A mother from Cicero is watching coverage of the California wildfires closely as her daughter tries to escape the approaching flames.
“You can barely see the tree tops from where I’m standing,” Giselle LaFayette said Monday afternoon. “It’s covered with smoke, ashes falling, my car is covered with ash.”
She woke up just after 1 a.m. when her boyfriend called to tell her to start packing. When LaFayette peeked outside, she thought the coast was clear. Then, her boyfriend called back ten minutes later and urged her to leave her home.
“I went back out on the porch and I said, ‘Oh my God!’ In just that ten minute span the sky was orange, so it looked like the fires were getting very close, very fast.”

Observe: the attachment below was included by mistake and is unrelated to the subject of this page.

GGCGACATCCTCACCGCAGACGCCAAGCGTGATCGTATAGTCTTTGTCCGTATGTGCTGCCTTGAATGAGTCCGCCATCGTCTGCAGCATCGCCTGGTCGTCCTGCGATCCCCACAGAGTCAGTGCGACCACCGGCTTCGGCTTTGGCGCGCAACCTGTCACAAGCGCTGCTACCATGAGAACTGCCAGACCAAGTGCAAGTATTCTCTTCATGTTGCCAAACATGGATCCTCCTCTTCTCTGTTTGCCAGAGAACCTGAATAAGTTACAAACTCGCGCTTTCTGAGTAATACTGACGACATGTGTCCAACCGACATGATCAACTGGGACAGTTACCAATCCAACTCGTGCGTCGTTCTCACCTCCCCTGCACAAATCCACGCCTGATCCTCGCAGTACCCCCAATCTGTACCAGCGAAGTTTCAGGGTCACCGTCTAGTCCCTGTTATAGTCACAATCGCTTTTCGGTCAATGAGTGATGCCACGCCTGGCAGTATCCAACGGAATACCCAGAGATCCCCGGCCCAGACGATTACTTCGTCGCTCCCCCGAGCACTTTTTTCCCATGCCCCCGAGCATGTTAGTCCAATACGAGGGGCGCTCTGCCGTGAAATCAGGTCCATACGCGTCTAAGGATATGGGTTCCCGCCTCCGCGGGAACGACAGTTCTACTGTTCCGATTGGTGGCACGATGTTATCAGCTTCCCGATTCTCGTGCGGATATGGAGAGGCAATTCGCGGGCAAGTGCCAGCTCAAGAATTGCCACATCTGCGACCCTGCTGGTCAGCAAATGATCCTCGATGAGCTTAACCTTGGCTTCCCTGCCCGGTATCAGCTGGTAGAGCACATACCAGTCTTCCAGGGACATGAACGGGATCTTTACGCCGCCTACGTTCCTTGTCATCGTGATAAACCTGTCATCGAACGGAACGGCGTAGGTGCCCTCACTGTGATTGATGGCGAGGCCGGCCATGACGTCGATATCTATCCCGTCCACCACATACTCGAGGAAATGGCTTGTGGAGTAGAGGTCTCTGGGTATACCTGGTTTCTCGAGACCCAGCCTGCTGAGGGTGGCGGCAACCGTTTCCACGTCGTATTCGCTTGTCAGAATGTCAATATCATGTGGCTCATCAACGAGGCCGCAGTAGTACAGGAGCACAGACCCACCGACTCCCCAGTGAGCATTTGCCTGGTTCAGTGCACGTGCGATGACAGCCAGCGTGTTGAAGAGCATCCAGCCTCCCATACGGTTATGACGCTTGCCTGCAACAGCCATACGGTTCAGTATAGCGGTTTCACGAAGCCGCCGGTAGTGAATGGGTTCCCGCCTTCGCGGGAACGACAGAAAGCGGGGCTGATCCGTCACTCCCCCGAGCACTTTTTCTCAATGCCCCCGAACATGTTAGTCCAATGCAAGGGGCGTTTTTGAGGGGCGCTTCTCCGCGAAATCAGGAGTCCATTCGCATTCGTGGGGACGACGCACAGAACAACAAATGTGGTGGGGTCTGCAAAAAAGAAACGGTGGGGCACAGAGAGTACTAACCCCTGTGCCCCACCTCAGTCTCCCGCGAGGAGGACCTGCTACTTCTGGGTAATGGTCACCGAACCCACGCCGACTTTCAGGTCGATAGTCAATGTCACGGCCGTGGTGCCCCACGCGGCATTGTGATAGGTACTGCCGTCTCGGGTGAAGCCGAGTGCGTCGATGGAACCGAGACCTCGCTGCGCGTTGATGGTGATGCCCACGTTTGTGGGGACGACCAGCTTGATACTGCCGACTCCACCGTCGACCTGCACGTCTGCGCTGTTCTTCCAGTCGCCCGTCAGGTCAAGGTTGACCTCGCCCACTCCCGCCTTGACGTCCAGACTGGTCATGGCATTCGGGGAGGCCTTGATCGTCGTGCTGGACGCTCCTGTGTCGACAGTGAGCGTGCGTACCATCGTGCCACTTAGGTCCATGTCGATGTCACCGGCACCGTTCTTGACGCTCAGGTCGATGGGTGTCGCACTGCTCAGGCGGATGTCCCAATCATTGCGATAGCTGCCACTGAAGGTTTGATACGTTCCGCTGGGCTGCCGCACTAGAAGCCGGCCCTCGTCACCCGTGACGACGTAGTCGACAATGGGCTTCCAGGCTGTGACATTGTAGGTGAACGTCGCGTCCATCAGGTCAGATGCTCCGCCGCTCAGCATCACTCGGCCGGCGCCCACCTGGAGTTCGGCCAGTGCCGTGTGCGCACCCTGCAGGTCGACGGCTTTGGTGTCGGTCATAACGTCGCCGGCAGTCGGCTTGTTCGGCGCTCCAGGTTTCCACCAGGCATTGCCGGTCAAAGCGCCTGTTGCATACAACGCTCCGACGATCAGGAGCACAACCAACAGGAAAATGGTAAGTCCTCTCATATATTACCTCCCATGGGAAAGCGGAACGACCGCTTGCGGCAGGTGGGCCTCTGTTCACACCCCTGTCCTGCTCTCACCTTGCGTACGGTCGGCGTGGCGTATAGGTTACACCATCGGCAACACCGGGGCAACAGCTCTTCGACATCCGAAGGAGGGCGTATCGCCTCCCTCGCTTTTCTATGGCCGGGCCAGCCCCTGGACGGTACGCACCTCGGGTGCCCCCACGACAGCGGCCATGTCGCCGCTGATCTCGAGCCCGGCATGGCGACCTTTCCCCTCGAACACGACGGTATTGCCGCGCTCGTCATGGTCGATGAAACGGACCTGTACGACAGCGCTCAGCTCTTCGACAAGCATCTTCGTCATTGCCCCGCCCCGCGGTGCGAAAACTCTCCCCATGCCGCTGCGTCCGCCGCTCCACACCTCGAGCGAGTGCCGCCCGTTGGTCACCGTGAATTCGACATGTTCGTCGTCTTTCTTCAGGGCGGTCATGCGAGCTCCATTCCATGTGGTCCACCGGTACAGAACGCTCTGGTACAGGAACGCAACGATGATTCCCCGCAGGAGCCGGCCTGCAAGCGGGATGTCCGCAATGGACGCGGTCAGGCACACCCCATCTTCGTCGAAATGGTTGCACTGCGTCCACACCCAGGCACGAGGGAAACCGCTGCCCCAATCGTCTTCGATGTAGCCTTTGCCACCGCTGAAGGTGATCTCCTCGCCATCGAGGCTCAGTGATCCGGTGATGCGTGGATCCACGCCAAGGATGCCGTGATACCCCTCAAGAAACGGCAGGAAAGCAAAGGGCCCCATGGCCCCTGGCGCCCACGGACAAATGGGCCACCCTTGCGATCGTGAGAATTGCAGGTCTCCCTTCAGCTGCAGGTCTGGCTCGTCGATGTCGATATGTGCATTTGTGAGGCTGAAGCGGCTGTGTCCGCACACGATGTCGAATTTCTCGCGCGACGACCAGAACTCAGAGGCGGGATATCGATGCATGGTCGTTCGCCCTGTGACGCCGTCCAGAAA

Traffic was tight and LaFayette says the smoke became overwhelming at times, but she was able to drive north overnight.
“It was scary. You just see the streets are jammed and you’re just trying to get out as fast as you can and it felt surreal, like you were in a movie,” she recalls.
After arriving at an evacuation center, LaFayette feared she’d need to keep moving as the fire continued to spread. Crews are also battling wind and dry weather.
“There are schools that have been burned to the ground. I’m getting emotional just thinking about it. Some of my friends have lost their homes,” she said, as her voice cracked.
At last check, LaFayette was able to check her home. She says the patio was covered with ash and there’s thick smoke throughout her neighborhood.